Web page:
Fugro uses Rapid Airborne Multibeam Mapping System (RAMMS) to Acquire Integrated Land and Sea Data Over Turks & Caicos Islands

by | Jan 21, 2019

Fugro has completed a landmark data acquisition campaign over the Turks and Caicos Islands, marking the first commercial success of its new Rapid Airborne Multibeam Mapping System (RAMMS). Working under contract to the United Kingdom Hydrographic Office (UKHO), the company acquired more than 7,400 square kilometres of integrated, high-resolution bathymetric, topographic and image data. The resulting deliverables will support updated nautical charts and coastal zone management activities in the region.

Launched in August 2018, RAMMS is a highly efficient, next-generation airborne bathymetric mapping system that uses multibeam laser technology to deliver industry-leading depth penetration and point densities. The compact sensor is deployed from small aircraft and can be easily integrated with other remote sensing technologies for simultaneous collection of multiple complementary datasets. For the Turks and Caicos project, this approach made it possible to acquire nearshore (bathymetry) and coastal (topography and imagery) data in a single deployment, producing a cost-effective solution and advancing Fugro's sustainability goals by significantly reducing fuel consumption.

After years of development, it's extremely gratifying to operate RAMMS commercially and to demonstrate to clients the value that this cutting-edge technology can bring, said Mark MacDonald, Fugro Americas Marine Division hydrographic service line director. He pointed to the massive Turks and Caicos project as an example. The system's multibeam lidar capability allowed us to achieve point densities that otherwise would have required vessel-based surveys. With RAMMS, we were able to avoid that additional time and expense, and significantly reduce health and safety exposure.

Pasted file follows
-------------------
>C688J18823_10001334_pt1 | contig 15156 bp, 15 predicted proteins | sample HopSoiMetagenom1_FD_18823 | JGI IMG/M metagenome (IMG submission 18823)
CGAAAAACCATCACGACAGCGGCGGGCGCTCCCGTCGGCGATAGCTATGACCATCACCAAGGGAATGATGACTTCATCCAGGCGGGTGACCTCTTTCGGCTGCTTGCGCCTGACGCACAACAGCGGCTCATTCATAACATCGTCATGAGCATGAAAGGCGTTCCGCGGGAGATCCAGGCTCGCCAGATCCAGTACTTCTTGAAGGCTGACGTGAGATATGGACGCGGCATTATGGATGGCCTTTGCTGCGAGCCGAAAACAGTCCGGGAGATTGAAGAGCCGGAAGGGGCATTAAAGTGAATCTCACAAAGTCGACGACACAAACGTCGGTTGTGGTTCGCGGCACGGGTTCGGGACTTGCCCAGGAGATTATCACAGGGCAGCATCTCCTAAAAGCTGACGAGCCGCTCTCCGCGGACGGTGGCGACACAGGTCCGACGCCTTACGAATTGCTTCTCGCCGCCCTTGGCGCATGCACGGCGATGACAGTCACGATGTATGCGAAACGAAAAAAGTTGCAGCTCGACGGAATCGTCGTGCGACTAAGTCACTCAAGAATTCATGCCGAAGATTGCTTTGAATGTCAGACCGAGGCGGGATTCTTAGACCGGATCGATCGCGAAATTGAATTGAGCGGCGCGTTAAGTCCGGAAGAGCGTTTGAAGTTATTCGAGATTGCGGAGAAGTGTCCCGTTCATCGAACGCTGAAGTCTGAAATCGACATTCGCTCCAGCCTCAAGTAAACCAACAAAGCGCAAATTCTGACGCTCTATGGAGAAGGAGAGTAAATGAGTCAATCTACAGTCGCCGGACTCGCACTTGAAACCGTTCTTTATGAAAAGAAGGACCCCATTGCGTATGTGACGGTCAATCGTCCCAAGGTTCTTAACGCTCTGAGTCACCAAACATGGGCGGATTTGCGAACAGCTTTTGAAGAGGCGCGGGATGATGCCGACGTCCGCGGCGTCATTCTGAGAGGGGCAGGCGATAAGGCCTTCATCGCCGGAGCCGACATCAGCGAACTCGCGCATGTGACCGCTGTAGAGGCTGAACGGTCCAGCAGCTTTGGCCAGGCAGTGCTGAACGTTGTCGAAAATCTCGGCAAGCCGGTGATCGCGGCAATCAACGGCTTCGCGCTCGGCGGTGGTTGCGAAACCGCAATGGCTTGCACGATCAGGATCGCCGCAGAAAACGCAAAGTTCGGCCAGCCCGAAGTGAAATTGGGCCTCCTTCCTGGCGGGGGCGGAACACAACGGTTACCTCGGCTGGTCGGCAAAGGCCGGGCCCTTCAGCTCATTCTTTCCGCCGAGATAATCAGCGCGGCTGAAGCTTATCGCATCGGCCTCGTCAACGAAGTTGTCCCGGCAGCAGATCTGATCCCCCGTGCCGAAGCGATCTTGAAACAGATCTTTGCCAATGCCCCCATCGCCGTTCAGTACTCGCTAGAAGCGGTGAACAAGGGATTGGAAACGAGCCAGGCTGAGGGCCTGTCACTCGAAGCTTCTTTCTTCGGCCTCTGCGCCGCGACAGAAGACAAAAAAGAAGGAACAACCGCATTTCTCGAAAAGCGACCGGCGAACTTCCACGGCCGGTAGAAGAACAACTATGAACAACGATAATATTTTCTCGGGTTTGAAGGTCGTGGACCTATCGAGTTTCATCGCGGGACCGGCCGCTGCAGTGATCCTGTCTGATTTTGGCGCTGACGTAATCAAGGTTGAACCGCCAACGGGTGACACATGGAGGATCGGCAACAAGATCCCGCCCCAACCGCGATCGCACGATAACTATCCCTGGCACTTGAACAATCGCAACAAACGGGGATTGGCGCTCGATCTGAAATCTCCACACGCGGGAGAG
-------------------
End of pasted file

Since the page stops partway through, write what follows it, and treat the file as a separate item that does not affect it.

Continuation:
Fugro is currently working on three additional RAMMS projects in the Americas region, one for UKHO in Belize, and two for the Canadian Hydrographic Society (CHS), in Quebec and Atlantic Canada. These projects are similar in scope to that of the Turks and Caicos project, combining bathymetry, topography and imagery for maximum value to clients, serving both navigation and coastal applications.

Based on steady interest in RAMMS, Fugro and technology partner Areté Associates are building an additional system to meet anticipated contracting volumes in 2019. Fugro is also finalising a cloud processing capability, which will further improve client delivery by streamlining data review and approvals, and ultimately making data available for download-on-demand. Additionally, Fugro aims to operate the unmanned aerial vehicle-proven system autonomously in 2019, providing further operational efficiency gains and increasing access to remote project areas.


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